The sass-bomb editor at city guide YAMU, co-star of its viral videos, and passionate advocate for women’s rights, is no stranger to being in the public eye. But last summer, she found herself at the centre of a trolling attack when one of those videos was horribly misunderstood. After the initial shock, she didn’t just survive. She thrived.
The digital media landscape is filled with opportunity—viral content grows brands and creates personalities; businesses are no longer bound by geographical barriers; and social media platforms have turned into information-sharing super machines. There’s, of course, the murkier side—one that thrives off cutting people down, the sharing of nude photographs and sex tapes, and generally slanderous actions. Kinita has seen both sides. Responsible for some of YAMU’s most highly shared pieces of content, she was also the recipient of countless death and rape threats, thanks to a video in which she shares her experiences of the bathrooms at Bandaranaiyake International Airport. (Yes, actually.)
Over lunch, she talks candidly about when sh%t hit the fan. “It escalated very quickly from people being a$$h0les to making very vulgar, descriptive threats that felt real—like they actually wanted to do all those horrible things to me. People started tracking my movements, and commenting on which restaurant they saw me, who I was with, and what I was wearing. It’s the weirdest thing to think of people watching you and graphically wanting to destroy your body. That’s how bad it was. I have clarity on it now, but when it first happened, I was horrified. I didn’t go out for a couple of months.”
“A lot of people I hadn’t seen or heard of in my life suddenly claimed to have known me through institutions I never attended. Most comments had the word ‘b***h’ or ‘sl*t’ in them and centered around themes of ‘She’s so ugly’. I never got used to it, but the constant repetitions of the same words did get tedious.”
If that’s jarring to read, then imagine reading them about you over a piece of content that threw no one under the bus (even then…) and that wasn’t a reflection on everyone’s loo experiences at BIA, but was an accurate retelling of hers. How could anyone deem a personal experience to be wrong? Kinita grappled with this, too. But being at the centre of a trolling storm doesn’t often include reasoning. The best way to get over the witch-hunt, as she learned, was by quietly pushing through.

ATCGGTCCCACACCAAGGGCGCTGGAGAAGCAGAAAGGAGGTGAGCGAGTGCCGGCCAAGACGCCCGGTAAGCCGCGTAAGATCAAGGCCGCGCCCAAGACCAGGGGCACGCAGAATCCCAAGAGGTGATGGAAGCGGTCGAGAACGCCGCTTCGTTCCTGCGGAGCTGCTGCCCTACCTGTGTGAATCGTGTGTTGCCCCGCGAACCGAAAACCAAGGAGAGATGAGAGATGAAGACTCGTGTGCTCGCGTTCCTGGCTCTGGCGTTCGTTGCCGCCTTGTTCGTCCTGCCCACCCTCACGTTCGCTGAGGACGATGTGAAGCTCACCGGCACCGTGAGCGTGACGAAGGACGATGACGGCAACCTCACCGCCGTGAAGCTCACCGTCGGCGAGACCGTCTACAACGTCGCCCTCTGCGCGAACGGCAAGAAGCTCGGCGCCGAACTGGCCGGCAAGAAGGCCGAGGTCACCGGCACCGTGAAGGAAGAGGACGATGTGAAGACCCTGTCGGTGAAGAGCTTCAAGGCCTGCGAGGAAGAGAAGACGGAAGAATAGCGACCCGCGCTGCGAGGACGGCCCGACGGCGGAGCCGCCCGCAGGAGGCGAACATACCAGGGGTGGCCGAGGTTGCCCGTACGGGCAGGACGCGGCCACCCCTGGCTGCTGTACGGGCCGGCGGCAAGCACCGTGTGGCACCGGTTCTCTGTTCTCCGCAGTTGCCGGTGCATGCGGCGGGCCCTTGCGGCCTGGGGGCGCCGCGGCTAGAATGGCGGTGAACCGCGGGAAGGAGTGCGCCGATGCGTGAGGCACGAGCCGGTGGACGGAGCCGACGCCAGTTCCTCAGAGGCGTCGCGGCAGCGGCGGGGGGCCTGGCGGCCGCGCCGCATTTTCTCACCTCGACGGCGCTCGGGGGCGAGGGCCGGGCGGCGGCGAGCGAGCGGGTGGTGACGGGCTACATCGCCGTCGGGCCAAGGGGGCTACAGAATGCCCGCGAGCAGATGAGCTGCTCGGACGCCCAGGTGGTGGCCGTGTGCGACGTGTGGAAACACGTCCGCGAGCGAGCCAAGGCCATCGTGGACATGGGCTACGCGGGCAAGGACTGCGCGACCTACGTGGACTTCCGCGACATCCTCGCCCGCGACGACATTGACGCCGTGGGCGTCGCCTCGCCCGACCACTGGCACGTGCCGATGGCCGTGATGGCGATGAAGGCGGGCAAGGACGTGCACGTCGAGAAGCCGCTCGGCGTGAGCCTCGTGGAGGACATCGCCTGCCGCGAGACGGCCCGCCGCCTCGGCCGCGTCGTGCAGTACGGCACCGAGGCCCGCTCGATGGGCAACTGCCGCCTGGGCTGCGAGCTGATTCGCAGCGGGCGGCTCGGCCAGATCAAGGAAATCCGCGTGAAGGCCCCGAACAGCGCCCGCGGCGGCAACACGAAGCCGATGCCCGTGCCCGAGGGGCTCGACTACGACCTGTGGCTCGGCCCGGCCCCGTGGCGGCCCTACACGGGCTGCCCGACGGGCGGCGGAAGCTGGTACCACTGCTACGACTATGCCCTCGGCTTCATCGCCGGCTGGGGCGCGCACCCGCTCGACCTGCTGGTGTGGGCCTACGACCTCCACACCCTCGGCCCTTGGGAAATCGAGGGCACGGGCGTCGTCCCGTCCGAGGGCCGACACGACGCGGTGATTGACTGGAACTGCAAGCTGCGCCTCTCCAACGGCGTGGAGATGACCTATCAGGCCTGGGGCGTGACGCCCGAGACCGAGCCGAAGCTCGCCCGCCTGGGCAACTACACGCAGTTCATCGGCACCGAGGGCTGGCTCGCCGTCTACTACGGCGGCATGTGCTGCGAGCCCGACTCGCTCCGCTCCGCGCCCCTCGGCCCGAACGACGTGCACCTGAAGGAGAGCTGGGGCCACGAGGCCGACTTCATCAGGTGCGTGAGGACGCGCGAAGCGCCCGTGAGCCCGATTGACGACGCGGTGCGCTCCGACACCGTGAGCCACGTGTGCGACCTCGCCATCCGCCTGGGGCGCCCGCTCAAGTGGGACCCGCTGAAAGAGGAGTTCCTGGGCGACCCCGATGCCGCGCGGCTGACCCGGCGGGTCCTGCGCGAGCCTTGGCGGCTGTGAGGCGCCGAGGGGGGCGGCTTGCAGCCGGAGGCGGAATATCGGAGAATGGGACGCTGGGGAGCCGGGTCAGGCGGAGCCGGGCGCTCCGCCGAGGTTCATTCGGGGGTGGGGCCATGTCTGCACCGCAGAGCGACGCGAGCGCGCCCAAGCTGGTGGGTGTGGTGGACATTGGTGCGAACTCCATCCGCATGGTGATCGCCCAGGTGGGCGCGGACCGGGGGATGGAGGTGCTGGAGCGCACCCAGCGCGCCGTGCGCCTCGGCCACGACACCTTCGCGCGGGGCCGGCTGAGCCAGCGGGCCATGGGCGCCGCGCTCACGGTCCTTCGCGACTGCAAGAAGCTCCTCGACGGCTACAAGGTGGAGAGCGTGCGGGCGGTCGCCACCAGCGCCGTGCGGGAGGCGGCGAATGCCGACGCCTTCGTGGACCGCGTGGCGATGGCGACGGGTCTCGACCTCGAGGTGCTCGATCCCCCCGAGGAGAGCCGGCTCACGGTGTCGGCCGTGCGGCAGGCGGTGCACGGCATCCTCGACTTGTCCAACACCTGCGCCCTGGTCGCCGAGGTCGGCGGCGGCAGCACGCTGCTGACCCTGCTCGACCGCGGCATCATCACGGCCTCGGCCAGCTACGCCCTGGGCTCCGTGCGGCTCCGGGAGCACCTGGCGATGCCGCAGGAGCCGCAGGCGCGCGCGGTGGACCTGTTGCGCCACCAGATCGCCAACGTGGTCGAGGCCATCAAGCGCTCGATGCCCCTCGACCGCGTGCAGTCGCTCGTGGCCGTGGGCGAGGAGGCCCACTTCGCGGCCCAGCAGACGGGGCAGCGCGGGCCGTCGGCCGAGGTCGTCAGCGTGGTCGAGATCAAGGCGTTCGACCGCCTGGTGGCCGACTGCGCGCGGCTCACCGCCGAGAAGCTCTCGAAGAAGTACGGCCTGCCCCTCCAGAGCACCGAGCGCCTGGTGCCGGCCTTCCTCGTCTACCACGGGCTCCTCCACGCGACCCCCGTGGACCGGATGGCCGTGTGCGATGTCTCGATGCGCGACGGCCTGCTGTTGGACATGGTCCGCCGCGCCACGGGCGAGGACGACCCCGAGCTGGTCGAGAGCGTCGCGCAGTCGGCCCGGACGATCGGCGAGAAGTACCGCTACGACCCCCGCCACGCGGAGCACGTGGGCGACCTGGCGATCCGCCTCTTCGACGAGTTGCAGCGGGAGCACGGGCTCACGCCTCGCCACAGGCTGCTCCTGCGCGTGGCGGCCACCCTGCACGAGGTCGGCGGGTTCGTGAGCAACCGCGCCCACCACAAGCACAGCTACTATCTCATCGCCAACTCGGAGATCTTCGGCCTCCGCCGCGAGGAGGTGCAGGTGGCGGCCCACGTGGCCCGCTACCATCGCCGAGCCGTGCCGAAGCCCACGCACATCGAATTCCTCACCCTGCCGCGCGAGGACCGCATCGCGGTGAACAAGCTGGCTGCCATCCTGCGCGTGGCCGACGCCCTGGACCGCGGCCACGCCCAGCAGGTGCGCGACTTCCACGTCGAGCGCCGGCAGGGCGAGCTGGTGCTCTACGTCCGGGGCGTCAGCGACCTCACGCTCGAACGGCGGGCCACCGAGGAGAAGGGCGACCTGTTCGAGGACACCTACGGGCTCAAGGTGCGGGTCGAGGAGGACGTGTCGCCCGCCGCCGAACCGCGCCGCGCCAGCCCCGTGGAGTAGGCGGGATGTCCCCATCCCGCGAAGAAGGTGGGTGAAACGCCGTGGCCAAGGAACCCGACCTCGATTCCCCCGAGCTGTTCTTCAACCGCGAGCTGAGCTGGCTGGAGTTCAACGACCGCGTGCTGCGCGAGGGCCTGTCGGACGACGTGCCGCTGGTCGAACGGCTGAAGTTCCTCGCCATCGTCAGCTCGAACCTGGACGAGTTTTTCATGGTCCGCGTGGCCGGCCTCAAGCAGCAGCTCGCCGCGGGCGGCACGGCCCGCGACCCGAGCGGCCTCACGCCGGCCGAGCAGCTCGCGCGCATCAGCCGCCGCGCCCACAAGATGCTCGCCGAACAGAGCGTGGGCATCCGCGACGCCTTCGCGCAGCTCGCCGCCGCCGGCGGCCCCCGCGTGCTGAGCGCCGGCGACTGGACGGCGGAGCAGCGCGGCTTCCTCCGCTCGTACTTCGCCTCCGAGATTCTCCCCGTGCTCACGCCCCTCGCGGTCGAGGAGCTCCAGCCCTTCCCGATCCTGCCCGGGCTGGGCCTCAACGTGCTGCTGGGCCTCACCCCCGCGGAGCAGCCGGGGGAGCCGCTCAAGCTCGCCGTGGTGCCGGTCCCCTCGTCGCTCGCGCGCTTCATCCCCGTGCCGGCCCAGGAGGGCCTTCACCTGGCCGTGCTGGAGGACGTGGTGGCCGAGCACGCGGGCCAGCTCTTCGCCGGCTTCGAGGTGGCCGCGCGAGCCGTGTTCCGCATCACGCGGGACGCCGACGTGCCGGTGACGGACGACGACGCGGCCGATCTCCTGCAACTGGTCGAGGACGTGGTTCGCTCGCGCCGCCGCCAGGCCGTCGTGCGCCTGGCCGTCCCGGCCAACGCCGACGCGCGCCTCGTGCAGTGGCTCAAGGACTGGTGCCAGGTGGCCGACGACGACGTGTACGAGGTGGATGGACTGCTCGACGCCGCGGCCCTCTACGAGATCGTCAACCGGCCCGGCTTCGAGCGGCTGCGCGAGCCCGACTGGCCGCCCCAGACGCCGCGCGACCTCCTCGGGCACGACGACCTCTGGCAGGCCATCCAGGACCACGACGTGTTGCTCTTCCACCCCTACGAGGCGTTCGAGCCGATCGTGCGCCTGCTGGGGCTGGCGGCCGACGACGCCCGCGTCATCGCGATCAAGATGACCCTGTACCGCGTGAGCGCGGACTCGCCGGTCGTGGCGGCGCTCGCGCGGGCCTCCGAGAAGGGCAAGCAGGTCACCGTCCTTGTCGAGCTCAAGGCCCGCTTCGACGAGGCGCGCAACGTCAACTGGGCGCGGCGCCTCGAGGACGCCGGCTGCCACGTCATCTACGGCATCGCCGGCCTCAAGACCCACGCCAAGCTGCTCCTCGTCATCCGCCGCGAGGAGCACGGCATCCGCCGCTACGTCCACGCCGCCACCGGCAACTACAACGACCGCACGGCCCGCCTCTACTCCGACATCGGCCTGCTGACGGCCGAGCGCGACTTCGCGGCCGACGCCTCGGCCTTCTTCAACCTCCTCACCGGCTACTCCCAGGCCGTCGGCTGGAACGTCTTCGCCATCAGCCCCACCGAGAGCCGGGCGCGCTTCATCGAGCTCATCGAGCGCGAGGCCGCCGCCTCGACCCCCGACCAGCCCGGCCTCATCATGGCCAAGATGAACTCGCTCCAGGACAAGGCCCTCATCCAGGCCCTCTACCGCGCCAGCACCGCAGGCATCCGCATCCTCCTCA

“At the time it was overwhelming,” she says in her direct, concise manner, undiminished and clear-sighted. “It felt like it was never going to end. Then, I realized I needed to grit my teeth and wear it out. In such situations, you just have a couple of drinks and surround yourself with people who contribute to your life. The situation will pass and the haters will move on, you know? Some core part of you just goes, Hang on dude, and so you do.”
Typically, we all have negative biases in that it’s easier for us to remember all the things that went wrong or all the harsh things people say, instead of the good. Kinita and I chat about why we tend to annoyingly value hateful words higher than loving ones. After being constantly called a b***h or a sl*t, I asked her if there was ever a part of her that believed it; after all, even the strongest of us are prone to self-doubt.
“I was forced to do a lot of introspection. I think, a lot of the time, we take our sense of self for granted. But when people keep calling you a b***h, you really have to take the time to think about who you are. Certainly not that, but who? I came away from it with a deeper understanding of myself, and a lot of self-love. I learned to be kind to myself, to recognize when I was having a crap day, but to also pat myself on the back when I did good. As with many of us, I used to rely on other people for affirmation. Now, I only need to look to myself.”